An Invitation

Come to me all you who are weary and burdened and I will give you rest. Take my yoke upon you and learn from me, for I am gentle and humble in heart, and you will find rest for your souls. For my yoke is easy and my burden is light.
— Jesus, Matthew 11.28-30

For the past few months, I’ve been meditating daily with this invitation of Jesus’. It has become increasingly meaningful. I recommend reading it internally, slowly, and repeatedly. Not just because it has meant something to me, but because Jesus’ words are worth savoring.

What has stuck with me the most has been Jesus’ defining himself as "gentle and humble in heart” and that his “yoke (teaching/way of living) is easy” and his “burden is light.” It never ceases to be refreshing for me to know this about Christ. When my faith and/or religion make feel weary or burdened, I must be doing it wrong. It saddens me to know that the portrayal of Christianity that most of us are given is so burdensome. For one reason or another, much of the church has handed down a Christianity that is brutal and arrogant, rather than gentle and humble.

I could spend days, months, and years (and already have) trying to form and answer questions like: Why has Christianity strayed so far from the character of Christ? How did we get here? How do people read Jesus’ words and interpret ways to isolate and condemn others?

While those might be good questions to ask and sit with, I believe it’s more important to find and provide an alternative. Every criticism carries with it the responsibility to be the alternative we had hoped to see. Otherwise, we’re just Negative Nancy’s and Defeatist Darryl’s.

It seemed like my teens and early twenties were for pointing out inconsistencies and fallacies in others because I hadn’t really lived enough to invent any of my own (or at least an awareness of it). For the past decade or so, it’s been about trying to be what I had hoped others would’ve been. This, in and of itself, can bring about an amazing amount of weariness and burden. It’s also one of the many reasons Jesus brings what is actual Good News (the literally meaning of the word “Gospel”).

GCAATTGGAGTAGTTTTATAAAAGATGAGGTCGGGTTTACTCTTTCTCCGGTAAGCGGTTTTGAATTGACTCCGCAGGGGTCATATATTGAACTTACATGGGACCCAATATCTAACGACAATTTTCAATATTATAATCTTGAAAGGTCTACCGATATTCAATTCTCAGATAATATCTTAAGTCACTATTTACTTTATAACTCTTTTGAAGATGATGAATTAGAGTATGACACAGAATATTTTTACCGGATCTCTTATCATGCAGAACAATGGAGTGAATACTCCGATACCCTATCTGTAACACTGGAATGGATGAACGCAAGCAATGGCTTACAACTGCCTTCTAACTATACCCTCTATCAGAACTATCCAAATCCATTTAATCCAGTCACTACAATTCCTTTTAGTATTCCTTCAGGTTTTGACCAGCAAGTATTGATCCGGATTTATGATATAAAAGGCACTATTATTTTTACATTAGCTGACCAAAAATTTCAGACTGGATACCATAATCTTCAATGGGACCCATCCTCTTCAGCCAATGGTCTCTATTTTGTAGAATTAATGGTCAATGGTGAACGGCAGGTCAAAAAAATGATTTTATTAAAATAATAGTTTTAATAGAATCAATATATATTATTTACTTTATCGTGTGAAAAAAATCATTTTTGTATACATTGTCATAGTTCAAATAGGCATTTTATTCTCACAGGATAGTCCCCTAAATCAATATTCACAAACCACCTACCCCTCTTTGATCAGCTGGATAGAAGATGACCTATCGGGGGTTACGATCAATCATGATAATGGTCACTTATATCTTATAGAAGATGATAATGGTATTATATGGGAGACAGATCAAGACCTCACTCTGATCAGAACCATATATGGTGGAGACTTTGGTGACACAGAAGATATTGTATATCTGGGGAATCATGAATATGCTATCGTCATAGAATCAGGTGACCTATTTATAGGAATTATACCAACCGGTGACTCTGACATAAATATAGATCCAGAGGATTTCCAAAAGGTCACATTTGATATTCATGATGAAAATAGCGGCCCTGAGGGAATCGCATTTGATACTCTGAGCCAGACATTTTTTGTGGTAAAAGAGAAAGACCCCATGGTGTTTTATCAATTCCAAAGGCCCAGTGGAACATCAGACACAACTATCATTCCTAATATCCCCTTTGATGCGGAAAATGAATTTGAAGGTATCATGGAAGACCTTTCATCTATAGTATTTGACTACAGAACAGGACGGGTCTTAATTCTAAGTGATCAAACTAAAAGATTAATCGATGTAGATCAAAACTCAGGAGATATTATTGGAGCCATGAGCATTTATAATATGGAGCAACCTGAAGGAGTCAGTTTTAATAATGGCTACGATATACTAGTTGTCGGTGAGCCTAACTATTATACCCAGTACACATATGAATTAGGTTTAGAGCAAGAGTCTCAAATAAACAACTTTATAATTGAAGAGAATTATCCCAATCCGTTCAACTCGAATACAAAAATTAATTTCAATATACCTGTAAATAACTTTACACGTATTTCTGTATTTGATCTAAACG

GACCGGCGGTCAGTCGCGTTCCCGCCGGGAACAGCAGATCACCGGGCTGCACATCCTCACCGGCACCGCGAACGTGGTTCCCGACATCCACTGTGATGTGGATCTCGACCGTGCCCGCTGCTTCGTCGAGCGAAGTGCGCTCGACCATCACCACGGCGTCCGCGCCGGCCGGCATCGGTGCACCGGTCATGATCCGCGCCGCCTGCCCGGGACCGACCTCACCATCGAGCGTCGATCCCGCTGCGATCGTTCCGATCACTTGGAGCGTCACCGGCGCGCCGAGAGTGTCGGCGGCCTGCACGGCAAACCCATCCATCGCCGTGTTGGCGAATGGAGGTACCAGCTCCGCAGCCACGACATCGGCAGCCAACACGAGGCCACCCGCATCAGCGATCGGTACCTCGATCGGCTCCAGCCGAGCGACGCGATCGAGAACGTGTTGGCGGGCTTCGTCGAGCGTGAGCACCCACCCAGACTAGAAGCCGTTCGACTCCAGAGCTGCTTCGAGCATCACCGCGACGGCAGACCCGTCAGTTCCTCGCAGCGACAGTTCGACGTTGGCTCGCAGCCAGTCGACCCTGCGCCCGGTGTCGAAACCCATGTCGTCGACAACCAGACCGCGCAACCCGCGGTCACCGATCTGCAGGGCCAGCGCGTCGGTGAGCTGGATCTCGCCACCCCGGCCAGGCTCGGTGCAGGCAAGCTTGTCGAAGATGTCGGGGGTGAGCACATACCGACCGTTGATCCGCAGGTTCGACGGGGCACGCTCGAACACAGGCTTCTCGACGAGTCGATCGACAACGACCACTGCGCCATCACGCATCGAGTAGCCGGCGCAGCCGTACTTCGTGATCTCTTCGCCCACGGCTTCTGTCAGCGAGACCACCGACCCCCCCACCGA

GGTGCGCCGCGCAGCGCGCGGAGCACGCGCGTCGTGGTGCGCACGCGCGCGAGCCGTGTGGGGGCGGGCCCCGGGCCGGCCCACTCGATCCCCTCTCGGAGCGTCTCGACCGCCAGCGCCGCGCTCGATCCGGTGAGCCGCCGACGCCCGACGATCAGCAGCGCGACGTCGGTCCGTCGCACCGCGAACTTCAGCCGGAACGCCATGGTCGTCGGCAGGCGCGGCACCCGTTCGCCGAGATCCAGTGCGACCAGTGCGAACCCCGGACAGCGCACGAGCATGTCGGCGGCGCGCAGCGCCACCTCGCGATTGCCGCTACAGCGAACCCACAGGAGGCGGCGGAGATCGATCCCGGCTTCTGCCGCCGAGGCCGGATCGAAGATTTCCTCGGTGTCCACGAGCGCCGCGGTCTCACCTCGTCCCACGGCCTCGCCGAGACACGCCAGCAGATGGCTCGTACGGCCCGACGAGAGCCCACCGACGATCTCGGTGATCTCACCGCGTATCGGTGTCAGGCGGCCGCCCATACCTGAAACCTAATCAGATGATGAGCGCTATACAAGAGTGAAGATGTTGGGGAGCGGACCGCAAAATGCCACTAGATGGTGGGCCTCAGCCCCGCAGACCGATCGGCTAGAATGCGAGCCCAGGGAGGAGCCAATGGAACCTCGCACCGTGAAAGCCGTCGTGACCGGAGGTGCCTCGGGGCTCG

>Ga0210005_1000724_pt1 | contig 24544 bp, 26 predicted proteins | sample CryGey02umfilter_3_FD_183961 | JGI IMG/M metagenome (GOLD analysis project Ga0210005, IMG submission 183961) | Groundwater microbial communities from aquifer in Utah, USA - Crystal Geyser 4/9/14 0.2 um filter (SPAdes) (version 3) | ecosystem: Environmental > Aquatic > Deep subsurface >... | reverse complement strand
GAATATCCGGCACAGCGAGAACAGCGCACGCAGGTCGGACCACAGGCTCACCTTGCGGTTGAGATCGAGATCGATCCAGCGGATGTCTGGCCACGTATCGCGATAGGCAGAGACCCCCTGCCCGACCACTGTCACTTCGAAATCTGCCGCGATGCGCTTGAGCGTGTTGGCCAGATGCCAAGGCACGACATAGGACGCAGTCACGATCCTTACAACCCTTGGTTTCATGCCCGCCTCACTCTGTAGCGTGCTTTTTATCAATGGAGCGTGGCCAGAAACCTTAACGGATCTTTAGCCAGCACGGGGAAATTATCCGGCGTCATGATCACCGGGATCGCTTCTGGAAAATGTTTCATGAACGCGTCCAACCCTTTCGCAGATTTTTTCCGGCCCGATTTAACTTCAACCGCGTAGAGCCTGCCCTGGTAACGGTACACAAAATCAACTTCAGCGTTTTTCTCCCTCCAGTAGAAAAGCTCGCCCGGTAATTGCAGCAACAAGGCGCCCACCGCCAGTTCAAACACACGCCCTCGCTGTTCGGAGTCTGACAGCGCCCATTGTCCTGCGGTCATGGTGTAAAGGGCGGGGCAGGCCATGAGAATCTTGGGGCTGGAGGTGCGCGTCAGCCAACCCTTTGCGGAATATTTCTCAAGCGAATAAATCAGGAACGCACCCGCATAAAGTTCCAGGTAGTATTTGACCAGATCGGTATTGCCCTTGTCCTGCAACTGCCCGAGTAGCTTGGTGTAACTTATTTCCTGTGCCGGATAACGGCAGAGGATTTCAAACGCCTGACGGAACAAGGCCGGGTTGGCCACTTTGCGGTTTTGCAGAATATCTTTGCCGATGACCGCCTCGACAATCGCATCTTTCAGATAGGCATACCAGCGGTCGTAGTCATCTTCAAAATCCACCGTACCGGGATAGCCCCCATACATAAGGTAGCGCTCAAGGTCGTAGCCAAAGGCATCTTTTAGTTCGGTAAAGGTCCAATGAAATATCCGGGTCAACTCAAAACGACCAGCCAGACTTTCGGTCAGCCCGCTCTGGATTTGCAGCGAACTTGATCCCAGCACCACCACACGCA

Jesus extended an invitation to all who are weary and burdened, especially to those who are so by their religion and religious leaders. It is freeing to know that true-Christianity doesn’t look burdensome, painful, or heavy. So, whatever might be burdening me in my faith should be looked at very carefully and critically.

Is it necessary? Are it’s roots found in fear? Is it simply a moral or behavioral argument or does it have to do with my ability to be in relationship with the Divine?

In order to accept Christ’s invitation extended to the weary and burdened, we need to have the courage to throw off the things to which we are truly yoked. To what are we bound? Another way to phrase this question might be: What things have we allowed to define us personally?

When we are yoked/united with Christ, we discover that when Jesus describes himself he is also describing us. For, if Jesus truly is "the image of the invisible God,” we need to pay attention because we are ourselves made in God’s own image! So, when Jesus says, “I am gentle and humble in heart and my yoke is easy and my burden is light,” we can realize that this is the revelation of who we truly are. In our hearts, we are humble and gentle! 

We’ve somehow grown up to believe we are so many other things: angry, hurt, anxious, bossy, afraid, shy, or weak. Those are conditions we’ve developed. Many of them are innocent defense mechanisms which have formed an incasing around our hearts and true selves. They are not our true identity. We are gentle and humble in heart. Taking on the closeness of Christ in all and through all (like two yoked oxen plowing through a dried field), we discover this over and over again.

Today when you feel angry and inflated with yourself, simply remember, you are gentle and humble in heart, and there is One who will yoke with you to show you how to get through “this” as such. 

Josh Pinkston